President Mr. Michael Earsing said that “the exhibits are a great way to see the traditions at Jesuit as there is always a connection between people, and it is a positive thing for us to experience. There is really no difference between the current guys here in comparison to the guys who graduated in the 80’s. The traditions that exist today existed then as well. It is like looking at a bunch of family photos. For me, it is fun that I see you guys and I can close my eyes and see your dad running around the campus. The reality is that you and he have something in common. You have the same goals and worries, and homework, for that matter. It’s almost as if having 10,000 sons go through the school,” he concluded.
If you would like to see some of these displays, learn more about Jesuit’s history in sports and activities, read personal stories about what life was like at Jesuit in the old days, visit the Jesuit Dallas Archives blog at http://archives.jesuitroundup.org. You can also access the blog through Facebook and Jesuit’s home page.
Although Ms. Row laughs that “some people would say [she] is not organized,” she has arranged the archives by date as well as topic, such as Jesuits, faculty, alumni, and students. The students, for example, are subdivided into athletics and extracurricular activities, every club and sport respectively since 1942.
Row has also had some extra help along the way. “Two current students, Nick Rodriguez ’13 and Matthew Megarity ’16, have been working with me after school. Ms. Joan Degen volunteers and Cheryl Kluft organized the history of the JWA.
The multitude of papers and artifacts located in the Archives is pretty amazing, regardless if you are a history aficionado or not, as the row of cabinets and shelving seems to extend endlessly into the distance. In addition, everything in the Archives has a fascinating story behind it that contributes to the wonderful history of Jesuit.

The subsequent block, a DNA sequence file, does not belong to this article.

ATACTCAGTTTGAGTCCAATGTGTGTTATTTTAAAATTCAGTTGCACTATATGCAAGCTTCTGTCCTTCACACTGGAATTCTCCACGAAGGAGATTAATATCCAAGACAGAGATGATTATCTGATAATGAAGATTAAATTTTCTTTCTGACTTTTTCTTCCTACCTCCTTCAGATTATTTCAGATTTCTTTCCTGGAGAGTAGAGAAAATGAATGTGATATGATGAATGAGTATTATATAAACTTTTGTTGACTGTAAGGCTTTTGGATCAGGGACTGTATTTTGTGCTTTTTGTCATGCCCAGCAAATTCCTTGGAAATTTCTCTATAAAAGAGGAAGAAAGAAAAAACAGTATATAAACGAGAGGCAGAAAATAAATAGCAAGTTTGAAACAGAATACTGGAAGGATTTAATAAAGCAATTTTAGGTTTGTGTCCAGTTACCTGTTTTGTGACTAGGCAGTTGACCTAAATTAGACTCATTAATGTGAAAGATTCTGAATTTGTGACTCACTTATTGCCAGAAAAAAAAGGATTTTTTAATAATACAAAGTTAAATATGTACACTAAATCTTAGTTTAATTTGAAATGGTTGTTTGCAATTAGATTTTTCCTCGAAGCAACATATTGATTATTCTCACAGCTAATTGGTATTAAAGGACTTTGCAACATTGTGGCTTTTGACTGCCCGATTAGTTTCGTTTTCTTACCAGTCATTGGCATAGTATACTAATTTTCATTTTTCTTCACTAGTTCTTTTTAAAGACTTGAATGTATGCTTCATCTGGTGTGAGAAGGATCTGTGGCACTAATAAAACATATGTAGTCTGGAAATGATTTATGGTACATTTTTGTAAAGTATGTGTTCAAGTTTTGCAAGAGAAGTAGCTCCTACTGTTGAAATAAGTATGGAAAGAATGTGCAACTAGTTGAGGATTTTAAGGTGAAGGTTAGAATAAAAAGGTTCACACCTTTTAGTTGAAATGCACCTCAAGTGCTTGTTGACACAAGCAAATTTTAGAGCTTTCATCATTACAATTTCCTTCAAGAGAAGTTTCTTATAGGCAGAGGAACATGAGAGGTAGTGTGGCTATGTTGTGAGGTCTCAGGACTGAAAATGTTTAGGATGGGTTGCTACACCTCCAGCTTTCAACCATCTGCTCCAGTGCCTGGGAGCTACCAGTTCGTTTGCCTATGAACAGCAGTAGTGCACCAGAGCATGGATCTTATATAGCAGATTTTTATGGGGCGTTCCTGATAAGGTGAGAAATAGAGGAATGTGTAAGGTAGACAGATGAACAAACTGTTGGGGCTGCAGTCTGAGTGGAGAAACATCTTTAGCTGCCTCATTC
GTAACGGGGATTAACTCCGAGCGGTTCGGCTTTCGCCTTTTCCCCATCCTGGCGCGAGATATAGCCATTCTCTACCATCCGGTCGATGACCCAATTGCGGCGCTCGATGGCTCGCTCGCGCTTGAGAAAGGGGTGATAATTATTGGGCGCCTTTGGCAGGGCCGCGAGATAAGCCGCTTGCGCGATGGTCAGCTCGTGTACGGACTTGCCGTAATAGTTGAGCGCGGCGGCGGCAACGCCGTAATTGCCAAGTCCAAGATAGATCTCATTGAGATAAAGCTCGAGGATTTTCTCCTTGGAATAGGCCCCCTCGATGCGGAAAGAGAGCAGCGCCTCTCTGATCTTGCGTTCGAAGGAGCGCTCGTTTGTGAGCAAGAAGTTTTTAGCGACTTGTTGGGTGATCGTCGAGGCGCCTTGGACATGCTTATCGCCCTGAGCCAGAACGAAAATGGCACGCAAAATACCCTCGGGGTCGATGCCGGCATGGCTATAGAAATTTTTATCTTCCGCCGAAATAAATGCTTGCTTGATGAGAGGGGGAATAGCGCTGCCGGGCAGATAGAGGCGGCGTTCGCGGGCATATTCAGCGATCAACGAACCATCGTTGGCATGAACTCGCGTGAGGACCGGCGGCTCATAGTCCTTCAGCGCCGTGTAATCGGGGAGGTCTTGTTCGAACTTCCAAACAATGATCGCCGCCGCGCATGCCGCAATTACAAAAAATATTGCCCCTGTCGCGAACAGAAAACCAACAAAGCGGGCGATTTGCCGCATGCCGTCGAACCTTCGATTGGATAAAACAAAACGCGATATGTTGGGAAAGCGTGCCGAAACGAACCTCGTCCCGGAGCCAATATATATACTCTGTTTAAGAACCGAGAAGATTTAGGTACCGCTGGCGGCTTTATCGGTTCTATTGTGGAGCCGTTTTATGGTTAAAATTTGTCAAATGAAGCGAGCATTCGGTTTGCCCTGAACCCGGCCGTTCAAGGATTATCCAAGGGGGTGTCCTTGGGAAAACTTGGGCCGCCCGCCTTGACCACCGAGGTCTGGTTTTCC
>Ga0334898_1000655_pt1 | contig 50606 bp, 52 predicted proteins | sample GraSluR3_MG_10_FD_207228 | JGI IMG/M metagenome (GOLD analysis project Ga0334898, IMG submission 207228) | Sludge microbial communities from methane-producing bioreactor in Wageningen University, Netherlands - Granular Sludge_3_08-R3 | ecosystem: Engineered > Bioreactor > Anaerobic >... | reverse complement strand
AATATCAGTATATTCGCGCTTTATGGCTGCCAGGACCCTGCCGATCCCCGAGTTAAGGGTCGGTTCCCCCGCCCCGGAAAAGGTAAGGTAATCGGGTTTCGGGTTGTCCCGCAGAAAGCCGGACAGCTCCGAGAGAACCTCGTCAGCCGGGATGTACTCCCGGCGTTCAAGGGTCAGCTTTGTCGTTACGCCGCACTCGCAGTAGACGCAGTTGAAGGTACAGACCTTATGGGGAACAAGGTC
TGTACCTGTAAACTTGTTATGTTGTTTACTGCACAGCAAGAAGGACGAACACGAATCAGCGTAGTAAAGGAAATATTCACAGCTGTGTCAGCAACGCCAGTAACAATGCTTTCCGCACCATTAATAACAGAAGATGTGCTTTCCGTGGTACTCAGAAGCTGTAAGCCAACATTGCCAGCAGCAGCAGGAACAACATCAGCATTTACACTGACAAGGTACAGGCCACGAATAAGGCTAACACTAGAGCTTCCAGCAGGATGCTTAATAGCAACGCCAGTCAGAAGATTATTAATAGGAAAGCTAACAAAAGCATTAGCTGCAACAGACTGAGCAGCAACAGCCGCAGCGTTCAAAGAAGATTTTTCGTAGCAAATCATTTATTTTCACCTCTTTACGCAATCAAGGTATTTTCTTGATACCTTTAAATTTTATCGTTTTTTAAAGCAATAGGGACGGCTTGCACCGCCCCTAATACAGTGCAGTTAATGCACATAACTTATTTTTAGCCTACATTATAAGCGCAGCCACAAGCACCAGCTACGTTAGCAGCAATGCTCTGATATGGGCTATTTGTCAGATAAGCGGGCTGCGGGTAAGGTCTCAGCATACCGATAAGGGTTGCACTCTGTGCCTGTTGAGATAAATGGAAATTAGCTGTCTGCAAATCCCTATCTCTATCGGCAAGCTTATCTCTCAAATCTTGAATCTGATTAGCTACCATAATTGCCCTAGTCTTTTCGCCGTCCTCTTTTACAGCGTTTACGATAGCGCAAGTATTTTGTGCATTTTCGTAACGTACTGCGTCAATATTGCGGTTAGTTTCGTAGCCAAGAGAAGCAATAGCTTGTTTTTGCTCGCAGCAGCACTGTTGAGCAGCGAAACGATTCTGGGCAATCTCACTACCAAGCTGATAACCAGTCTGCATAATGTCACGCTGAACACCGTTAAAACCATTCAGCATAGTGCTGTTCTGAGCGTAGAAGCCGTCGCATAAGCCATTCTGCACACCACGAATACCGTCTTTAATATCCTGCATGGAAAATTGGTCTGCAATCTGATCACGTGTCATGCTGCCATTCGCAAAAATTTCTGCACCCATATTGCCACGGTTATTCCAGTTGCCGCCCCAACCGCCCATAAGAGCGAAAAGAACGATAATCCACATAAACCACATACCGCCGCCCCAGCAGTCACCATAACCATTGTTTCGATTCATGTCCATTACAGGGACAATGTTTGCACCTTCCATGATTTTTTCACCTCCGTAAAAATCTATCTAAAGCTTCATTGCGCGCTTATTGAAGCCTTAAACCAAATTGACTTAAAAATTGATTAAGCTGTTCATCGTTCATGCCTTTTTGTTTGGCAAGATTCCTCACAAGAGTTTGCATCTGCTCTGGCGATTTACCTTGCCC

For instance, “at one point,” said Mr. Berend, “Ms. Row took some autographed photos for appraisal. One was signed by First Lady Nancy Reagan, one by President Lyndon Johnson.”
Ms. Row’s favorite pieces of memorabilia include items from her first display, the cheerleader display. In fact, when Tim Heraty ’51 donated a well used megaphone Row decided to begin displaying items.
Another of her favorite things are a pair of 1940s baseball shoes. She likes the story behind them, that one young man who enlisted in WWII passed his shoes on to the next generation of students.
Few words can describe the amazing job Ms. Row has done in managing the Archives, but who is she as a person?
Ms. Sheryl Row, born in west Texas, moved to Dallas at six months of age. She grew up in the Lake Highlands area. In college she studied political science. “I thought I would work in city government, but I am too outspoken for politics.” She has a Masters in Special Education and a Masters in English.”
She learned early to keep moving forward. “I have always had the attitude that even if something is hard to do, I have to find a way to get it done. That when I fail, I can succeed some where else. It’s a philosophy I taught my two daughters and that I hope for my students.”
Ms. Row also has two granddaughters and a near perfect son-in-law. She reads voraciously, travels widely, and works in several community service areas. “I am very committed to the Dallas Children’s Advocacy Center which helps abused, neglected, and exploited children. It’s where my heart is.”